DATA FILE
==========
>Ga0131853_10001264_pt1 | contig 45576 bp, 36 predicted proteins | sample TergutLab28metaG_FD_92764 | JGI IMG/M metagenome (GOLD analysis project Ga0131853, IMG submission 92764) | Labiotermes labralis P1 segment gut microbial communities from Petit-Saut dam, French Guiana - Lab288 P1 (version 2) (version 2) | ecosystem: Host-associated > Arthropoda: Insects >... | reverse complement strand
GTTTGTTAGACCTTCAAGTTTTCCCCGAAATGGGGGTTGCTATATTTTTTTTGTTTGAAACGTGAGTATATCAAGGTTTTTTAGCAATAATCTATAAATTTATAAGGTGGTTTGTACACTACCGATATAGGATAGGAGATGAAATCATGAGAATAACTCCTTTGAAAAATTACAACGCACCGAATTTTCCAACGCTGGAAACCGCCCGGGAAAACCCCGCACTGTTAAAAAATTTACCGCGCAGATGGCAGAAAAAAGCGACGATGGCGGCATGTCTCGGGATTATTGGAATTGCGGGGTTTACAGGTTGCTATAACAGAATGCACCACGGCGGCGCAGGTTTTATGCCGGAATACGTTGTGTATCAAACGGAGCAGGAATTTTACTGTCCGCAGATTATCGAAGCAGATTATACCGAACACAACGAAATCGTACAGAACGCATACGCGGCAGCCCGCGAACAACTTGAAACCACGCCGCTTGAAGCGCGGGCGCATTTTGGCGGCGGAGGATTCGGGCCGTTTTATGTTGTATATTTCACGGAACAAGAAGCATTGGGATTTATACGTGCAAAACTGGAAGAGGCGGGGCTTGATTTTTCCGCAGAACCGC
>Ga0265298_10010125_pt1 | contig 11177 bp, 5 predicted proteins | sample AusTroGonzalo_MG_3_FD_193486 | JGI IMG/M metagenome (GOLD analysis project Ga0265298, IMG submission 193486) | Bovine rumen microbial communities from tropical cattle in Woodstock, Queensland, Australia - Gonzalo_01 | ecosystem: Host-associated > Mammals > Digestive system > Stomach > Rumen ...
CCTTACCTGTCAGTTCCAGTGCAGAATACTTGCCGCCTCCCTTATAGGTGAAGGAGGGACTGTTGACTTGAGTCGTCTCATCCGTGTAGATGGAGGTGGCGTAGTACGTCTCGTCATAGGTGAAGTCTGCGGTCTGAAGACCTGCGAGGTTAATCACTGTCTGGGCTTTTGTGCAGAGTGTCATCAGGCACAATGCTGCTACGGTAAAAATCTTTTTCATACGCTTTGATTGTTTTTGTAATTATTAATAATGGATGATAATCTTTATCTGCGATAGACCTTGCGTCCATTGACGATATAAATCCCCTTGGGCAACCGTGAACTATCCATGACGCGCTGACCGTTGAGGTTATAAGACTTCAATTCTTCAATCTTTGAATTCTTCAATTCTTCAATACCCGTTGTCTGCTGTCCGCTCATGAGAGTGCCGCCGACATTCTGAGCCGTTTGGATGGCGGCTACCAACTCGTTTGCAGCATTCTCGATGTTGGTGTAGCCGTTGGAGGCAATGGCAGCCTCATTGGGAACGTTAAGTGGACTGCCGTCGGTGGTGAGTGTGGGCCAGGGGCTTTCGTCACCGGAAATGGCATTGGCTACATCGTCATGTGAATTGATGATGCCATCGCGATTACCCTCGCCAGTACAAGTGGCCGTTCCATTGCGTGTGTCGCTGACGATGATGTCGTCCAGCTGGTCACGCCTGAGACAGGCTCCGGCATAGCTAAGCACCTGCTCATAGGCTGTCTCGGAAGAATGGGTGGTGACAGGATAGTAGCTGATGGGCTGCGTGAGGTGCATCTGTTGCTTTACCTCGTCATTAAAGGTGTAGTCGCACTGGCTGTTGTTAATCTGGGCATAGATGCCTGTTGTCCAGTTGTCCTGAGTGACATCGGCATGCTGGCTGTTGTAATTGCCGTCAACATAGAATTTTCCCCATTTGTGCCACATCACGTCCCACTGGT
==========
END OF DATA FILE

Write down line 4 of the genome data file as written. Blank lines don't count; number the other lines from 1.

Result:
CCTTACCTGTCAGTTCCAGTGCAGAATACTTGCCGCCTCCCTTATAGGTGAAGGAGGGACTGTTGACTTGAGTCGTCTCATCCGTGTAGATGGAGGTGGCGTAGTACGTCTCGTCATAGGTGAAGTCTGCGGTCTGAAGACCTGCGAGGTTAATCACTGTCTGGGCTTTTGTGCAGAGTGTCATCAGGCACAATGCTGCTACGGTAAAAATCTTTTTCATACGCTTTGATTGTTTTTGTAATTATTAATAATGGATGATAATCTTTATCTGCGATAGACCTTGCGTCCATTGACGATATAAATCCCCTTGGGCAACCGTGAACTATCCATGACGCGCTGACCGTTGAGGTTATAAGACTTCAATTCTTCAATCTTTGAATTCTTCAATTCTTCAATACCCGTTGTCTGCTGTCCGCTCATGAGAGTGCCGCCGACATTCTGAGCCGTTTGGATGGCGGCTACCAACTCGTTTGCAGCATTCTCGATGTTGGTGTAGCCGTTGGAGGCAATGGCAGCCTCATTGGGAACGTTAAGTGGACTGCCGTCGGTGGTGAGTGTGGGCCAGGGGCTTTCGTCACCGGAAATGGCATTGGCTACATCGTCATGTGAATTGATGATGCCATCGCGATTACCCTCGCCAGTACAAGTGGCCGTTCCATTGCGTGTGTCGCTGACGATGATGTCGTCCAGCTGGTCACGCCTGAGACAGGCTCCGGCATAGCTAAGCACCTGCTCATAGGCTGTCTCGGAAGAATGGGTGGTGACAGGATAGTAGCTGATGGGCTGCGTGAGGTGCATCTGTTGCTTTACCTCGTCATTAAAGGTGTAGTCGCACTGGCTGTTGTTAATCTGGGCATAGATGCCTGTTGTCCAGTTGTCCTGAGTGACATCGGCATGCTGGCTGTTGTAATTGCCGTCAACATAGAATTTTCCCCATTTGTGCCACATCACGTCCCACTGGT